The first initiative by Koç in the automotive sector turned eventually to a full-scale industry. Following an agreement with Ford Motor Company in 1959 to assemble trucks, today's prominent automotive company Otosan came to life. Following the production of the first domestic mass-production car Anadol in 1966 and in line with improving economic activities in Turkey, Vehbi Koç collaborated with the Italian company FIAT to establish Tofaş in 1968 resulting in the production of the second domestic car Murat in 1971.
Vehbi Koç consolidated all of the companies bearing his name under the same roof in 1963 and founded Koç Holding A.Ş. The holdings era in Turkey started with this step by Vehbi Koç and a great number of businessmen followed him. The group also has international partnerships with well-known companies such as Fiat, Ford Motor Co., Yamaha and Allianz. During his 76-year career, he created an immense organization with more than 108 companies in the Koç Group, all of which are specialized in different sectors such as food, retailing, finance, energy, automotives, tourism and technology. The Koç Group has 80,000 employees, ca.$40 billion turnover, $900 million of exports and $500–600 million of investment annually. Today, it is one of the world's 200 largest enterprises. Koç retired in 1984 to devote more time to social activities. His son Rahmi took over the leadership of the Koç Group companies.
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Vehbi Koç founded an Eye Bank at the Faculty of Medicine of Ankara University, a Cardiology Institute at the Faculty of Medicine of Istanbul University, the Turkish Education Foundation (Türk Eğitim Vakfı), and the Vehbi Koç Student Dorm at ODTÜ (METU).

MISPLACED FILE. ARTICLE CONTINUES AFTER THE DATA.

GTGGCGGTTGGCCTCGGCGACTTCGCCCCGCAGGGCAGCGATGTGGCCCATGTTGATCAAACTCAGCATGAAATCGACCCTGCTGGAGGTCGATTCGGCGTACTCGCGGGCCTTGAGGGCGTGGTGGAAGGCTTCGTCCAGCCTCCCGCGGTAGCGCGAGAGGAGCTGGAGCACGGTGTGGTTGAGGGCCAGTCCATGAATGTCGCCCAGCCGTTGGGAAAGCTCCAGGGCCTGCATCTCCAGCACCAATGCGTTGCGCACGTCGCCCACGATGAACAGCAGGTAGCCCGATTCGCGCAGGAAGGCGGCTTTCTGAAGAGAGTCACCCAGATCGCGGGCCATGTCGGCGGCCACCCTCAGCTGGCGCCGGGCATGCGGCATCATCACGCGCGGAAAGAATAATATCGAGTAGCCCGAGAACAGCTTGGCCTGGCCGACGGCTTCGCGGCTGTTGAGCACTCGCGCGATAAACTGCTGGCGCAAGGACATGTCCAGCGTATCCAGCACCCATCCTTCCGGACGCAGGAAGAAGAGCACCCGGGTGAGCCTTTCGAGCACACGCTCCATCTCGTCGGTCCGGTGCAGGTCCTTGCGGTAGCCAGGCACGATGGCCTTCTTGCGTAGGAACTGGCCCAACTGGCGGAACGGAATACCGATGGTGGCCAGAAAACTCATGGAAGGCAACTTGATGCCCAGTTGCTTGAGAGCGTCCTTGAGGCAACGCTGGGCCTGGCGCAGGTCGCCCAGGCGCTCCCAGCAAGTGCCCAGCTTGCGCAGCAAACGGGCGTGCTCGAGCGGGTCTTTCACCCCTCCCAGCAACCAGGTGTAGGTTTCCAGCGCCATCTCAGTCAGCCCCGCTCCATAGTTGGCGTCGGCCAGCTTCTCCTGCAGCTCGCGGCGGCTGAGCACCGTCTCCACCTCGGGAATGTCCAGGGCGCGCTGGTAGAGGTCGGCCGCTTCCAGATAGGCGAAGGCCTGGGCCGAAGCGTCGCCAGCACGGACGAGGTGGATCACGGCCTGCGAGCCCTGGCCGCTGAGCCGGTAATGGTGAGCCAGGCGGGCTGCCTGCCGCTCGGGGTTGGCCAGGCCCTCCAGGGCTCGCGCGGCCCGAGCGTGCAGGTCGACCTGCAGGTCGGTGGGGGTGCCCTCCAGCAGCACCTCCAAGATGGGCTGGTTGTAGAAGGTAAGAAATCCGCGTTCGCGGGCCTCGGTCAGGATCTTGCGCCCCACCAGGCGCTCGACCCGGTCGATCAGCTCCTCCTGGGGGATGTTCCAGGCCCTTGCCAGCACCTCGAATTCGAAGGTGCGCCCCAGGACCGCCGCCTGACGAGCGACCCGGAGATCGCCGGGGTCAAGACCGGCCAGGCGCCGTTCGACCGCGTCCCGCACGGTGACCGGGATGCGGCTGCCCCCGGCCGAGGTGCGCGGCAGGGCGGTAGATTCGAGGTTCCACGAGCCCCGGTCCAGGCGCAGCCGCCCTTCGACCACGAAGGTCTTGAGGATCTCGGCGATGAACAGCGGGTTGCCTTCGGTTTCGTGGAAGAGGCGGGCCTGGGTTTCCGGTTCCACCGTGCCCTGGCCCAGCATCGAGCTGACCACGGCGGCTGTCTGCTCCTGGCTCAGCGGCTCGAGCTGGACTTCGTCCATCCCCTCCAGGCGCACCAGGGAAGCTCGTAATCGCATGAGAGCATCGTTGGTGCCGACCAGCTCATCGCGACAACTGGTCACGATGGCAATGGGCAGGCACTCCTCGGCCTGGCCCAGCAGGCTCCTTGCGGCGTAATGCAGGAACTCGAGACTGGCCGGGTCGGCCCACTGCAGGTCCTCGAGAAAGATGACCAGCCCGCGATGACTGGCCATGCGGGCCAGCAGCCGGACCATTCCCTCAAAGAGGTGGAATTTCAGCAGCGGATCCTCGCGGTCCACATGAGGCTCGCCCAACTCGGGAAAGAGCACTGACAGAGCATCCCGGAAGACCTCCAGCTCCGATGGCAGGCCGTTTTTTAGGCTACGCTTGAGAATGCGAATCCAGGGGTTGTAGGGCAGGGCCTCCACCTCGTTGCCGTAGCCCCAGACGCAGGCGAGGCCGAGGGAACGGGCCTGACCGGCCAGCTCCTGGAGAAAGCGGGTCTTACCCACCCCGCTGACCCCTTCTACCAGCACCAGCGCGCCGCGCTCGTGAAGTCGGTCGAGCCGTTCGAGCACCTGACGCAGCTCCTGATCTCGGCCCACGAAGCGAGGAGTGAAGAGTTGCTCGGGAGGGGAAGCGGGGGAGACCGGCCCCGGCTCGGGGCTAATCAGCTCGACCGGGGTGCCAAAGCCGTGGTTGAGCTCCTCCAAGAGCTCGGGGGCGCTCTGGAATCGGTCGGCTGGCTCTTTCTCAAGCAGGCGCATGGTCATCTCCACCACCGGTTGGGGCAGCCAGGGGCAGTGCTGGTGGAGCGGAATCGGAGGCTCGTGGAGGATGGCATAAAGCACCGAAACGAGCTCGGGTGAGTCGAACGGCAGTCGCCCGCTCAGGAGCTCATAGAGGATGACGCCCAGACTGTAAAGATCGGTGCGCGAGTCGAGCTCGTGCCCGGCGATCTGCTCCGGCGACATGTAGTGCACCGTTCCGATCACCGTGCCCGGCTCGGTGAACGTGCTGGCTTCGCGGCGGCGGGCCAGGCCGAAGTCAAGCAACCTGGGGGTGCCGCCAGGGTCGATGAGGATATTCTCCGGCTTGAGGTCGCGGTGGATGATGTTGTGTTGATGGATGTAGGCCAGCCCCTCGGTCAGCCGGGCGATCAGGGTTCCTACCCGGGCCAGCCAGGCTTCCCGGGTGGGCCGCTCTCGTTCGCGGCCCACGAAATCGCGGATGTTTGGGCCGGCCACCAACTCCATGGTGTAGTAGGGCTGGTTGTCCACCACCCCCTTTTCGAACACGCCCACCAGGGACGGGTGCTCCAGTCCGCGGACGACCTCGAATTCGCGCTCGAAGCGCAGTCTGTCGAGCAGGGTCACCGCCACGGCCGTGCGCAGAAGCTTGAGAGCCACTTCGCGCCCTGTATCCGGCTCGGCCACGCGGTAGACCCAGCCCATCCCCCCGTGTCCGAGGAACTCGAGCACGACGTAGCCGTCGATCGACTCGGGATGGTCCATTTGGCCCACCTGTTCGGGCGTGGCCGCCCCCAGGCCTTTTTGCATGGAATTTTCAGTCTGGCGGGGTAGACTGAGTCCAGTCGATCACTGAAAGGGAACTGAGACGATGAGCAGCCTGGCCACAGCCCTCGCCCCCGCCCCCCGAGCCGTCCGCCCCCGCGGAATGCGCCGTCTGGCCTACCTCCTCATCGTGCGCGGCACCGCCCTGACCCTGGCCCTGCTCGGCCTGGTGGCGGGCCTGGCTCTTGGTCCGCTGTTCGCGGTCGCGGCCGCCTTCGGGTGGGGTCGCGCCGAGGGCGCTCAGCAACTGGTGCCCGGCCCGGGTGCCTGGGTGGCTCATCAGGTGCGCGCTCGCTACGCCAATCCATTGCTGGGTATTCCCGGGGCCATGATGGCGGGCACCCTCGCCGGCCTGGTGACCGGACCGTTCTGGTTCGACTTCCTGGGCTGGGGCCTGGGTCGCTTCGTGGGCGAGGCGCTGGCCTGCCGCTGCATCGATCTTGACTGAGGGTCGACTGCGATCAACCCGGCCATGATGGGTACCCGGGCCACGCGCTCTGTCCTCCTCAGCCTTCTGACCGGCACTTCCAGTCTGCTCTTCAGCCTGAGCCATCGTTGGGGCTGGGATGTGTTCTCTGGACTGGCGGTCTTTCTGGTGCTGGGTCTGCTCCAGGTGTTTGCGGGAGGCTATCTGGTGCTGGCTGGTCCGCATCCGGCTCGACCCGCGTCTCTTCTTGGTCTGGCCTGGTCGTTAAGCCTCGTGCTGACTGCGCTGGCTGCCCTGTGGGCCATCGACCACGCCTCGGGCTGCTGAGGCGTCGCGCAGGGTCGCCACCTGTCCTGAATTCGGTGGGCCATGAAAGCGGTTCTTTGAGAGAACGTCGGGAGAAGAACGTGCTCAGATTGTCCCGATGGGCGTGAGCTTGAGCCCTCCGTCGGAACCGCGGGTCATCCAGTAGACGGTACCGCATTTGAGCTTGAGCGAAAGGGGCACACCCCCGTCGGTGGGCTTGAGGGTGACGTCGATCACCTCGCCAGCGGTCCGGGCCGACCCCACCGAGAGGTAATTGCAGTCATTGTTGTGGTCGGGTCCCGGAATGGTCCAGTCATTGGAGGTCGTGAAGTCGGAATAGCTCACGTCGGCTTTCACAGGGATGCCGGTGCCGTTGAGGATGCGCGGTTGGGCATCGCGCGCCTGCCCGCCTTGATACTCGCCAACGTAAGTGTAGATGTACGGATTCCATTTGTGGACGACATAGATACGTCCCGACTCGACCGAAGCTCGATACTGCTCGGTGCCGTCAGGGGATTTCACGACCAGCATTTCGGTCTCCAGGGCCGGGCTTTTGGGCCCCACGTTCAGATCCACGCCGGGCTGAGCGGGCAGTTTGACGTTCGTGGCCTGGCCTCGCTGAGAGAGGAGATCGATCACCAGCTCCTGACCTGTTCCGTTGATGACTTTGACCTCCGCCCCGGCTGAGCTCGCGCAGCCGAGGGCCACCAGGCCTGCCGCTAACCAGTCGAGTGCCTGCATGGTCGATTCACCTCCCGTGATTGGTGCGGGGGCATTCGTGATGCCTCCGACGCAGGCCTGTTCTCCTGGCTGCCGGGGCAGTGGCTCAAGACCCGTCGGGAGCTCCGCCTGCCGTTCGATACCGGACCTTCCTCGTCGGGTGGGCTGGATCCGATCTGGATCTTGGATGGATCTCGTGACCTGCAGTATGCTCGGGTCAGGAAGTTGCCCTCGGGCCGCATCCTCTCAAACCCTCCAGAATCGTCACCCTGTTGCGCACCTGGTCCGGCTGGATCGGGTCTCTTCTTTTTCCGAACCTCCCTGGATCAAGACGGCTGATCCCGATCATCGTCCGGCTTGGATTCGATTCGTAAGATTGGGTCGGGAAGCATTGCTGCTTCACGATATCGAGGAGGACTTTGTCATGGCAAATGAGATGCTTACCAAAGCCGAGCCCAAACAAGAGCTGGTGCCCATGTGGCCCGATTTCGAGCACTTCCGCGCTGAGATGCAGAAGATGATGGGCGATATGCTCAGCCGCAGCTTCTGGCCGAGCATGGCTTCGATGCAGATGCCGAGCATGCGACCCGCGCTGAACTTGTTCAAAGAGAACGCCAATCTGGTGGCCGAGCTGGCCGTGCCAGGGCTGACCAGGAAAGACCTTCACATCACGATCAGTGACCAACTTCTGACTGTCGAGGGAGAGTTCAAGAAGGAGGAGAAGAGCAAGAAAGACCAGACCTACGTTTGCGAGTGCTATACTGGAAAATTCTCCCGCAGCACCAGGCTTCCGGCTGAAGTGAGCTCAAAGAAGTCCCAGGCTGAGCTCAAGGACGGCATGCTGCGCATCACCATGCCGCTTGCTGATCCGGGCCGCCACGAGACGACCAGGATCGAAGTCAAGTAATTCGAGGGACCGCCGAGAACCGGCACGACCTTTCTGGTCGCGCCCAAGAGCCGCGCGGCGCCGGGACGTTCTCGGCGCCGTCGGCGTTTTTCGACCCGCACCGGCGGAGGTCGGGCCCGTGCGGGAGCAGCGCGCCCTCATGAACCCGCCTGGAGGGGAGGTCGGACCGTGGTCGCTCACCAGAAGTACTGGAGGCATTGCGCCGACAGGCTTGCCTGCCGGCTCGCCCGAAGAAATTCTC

He established the Vehbi Koç Foundation on 17 January 1969 to promote activities in the fields of education, health and culture. Vehbi Koç donated the Atatürk Library in Taksim, Istanbul to the Municipality of Istanbul in 1976 and in 1980 opened Turkey's first private museum, the Sadberk Hanim Museum in memory of his late wife, Sadberk.
Koç School opened in 1988, and Koç University opened its classroom doors in 1993. He also established the Türkiye Aile Sağlığı ve Planlaması Vakfı (The Turkish Family Health and Planning Foundation) and functioned as the president of the foundation until his death.
Vehbi Koç died from heart failure on 25 February 1996 in a hotel in Antalya, where he was with his daughter Sevgi and son-in-law celebrating the Ramazan Bayrami holiday. His corpse was transported the same evening to Istanbul by the Koç Holding's business jet. On 27 February 1996, following funeral service held at the holding's headquarter and later in Fatih Mosque, he was laid to rest at the Zincirlikuyu Cemetery. He was succeeded by his son Rahmi Koç (b. 1930), and his daughters Semahat Arsel (b. 1928), Sevgi Gönül (1938–2003) and Suna Kıraç (b. 1941).